At long last, Mazda has finally confirmed that it will indeed go electric in 2021, with the debut of the funky MX-30 crossover.
Two versions – a plug-in petrol/electric hybrid and a battery-electric vehicle – will wing their way to Australia in 2021, with pricing yet to be confirmed.
Closely related to both the Mazda3 and CX-30, the MX-30 caused a sensation when it debuted in Tokyo in 2019, thanks in part to its nod to the lamented RX-8 sports car.
Though Mazda calls them ‘freestyle’ doors, the rest of the world refers to them as suicide doors, and they were last seen on the RX-8 before it bowed out of production in 2012.
The MX-30 is still considered part of the Kodo design family, and it certainly blends the looks of the CX-3 and CX-30 while introducing an even more abbreviated rear roofline.
A handful of details were released, including the all-important – and slightly contentious – claimed range for the EV of 224km from a 35.5kWh battery array.
It’s powered by a single electric motor on the front axle that makes 171kW and 271Nm, and the battery can be charged via an AC or a rapid-charge DC connector.
The electric motor, inverter, DC-DC converter and junction box are integrated into a single high-voltage unit that's mounted towards the front of the MX-30
No efficiency figure per km was offered.
Mazda claims that, given the average Australian commute of 32km per day from home to work and back again, the MX-30 can run for a working week without being recharged.
A smaller battery offers the advantage of being lighter and faster to charge.
When asked if there was any concern about the relatively short claimed range of the EV version, Mazda’s director of sales and marketing, Alistair Doak, said the company had hit its target.
“People are aware of that [range] before they start,” he said.
Managing director Vinesh Bhindi also said that the MX-30 is a "very focused” product.
“It's a niche product, like the MX-5,” he said. “It won't be for everyone.
"We're lucky enough to have a mild-hybrid version that looks exactly the same.
"If a customer comes in [looking at the EV] and says range and range only is the primary concern, we can say that we have a different vehicle for you in the mild hybrid."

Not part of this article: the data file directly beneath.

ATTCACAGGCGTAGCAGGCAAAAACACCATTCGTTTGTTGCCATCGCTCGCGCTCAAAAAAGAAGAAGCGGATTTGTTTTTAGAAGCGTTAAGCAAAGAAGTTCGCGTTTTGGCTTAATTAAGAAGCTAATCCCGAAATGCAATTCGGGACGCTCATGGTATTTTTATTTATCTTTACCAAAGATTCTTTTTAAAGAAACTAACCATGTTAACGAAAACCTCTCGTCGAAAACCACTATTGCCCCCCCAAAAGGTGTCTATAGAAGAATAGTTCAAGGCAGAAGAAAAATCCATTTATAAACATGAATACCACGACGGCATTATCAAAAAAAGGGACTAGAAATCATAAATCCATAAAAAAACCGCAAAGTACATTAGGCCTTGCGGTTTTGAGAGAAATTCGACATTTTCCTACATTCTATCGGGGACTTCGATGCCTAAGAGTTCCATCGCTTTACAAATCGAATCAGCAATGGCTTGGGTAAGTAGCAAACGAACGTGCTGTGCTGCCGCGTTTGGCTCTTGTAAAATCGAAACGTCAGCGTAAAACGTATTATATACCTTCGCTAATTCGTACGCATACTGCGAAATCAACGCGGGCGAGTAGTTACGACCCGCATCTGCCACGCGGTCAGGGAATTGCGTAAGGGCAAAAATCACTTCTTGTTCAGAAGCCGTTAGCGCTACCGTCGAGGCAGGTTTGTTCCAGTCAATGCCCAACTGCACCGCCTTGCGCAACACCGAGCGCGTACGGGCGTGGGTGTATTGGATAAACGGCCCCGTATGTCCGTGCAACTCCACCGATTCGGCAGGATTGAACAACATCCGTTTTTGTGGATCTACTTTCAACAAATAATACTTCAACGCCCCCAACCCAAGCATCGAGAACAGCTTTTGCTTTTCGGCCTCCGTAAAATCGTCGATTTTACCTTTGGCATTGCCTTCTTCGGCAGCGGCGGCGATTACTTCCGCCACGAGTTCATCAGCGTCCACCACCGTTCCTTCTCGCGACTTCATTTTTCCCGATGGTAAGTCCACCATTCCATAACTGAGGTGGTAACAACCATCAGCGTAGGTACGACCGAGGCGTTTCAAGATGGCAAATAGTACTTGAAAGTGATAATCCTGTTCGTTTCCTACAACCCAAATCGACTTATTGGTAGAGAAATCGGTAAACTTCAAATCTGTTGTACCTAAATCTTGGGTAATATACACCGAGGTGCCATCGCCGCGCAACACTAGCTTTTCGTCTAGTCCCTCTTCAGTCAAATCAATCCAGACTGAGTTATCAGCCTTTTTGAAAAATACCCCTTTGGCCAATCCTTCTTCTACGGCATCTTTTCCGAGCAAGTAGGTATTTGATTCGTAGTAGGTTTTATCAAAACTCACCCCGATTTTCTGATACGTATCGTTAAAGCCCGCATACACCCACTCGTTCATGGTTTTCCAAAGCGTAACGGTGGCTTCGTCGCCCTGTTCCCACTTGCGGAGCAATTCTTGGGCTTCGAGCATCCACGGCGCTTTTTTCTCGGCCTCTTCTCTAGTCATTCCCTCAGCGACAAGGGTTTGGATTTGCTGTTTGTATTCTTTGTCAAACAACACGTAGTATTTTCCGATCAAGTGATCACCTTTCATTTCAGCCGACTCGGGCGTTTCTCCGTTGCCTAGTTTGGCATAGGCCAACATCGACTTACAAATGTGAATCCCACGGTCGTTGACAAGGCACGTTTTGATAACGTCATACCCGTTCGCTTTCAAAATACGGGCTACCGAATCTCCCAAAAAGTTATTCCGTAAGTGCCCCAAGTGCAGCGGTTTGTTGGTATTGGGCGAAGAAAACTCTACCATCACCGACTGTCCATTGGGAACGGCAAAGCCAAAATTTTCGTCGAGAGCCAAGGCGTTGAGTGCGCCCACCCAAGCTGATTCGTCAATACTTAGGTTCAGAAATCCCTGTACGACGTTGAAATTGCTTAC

COMPARED Which is best - hybrid or electric?
The hybrid will come equipped with a 2.0-litre version of Mazda’s older generation SkyActiv G that helps to create a combined output of 114kW and 200Nm when combined with Mazda’s M Hybrid system.
It’s good for a claimed 6.4L/100km combined fuel economy return – though the CX-30 can return a very similar 6.5L/100km when asked.
So where’s the long-rumoured rotary assistance engine?
"It’s something we would like to see here,” confessed Doak, adding “it’s something that hasn't been signed off."
"2022 is the target,” added Bhini. “Every time we get on a plane, we're like 'Pick me, pick me!’
“It supplies another option choice, and a unique choice for Mazda.”
On the inside, the CX-30 features sustainable cork elements as a nod to Mazda's history.
Synthetic leathers that use water rather than chemical solvents in the tanning process are also used, along with recycled PET plastic bottles for the upper door trims.
The floating design centre console is also a new direction for Mazda.
A new 7.0-inch touchscreen display sits on the central console and adapts its display to suit the temperature and time of day. The climate control system (including air-conditioning and seat heating) is controlled via this screen.
An 8.8-inch widescreen central display, as seen in the Mazda CX-30, acts as an information centre, while a 7.0-inch TFT LCD meter panel sits in the instrument panel.
The MX-30 M Hybrid will arrive in the first half of 2021, with the MX-30 Electric on-sale in the middle of the year.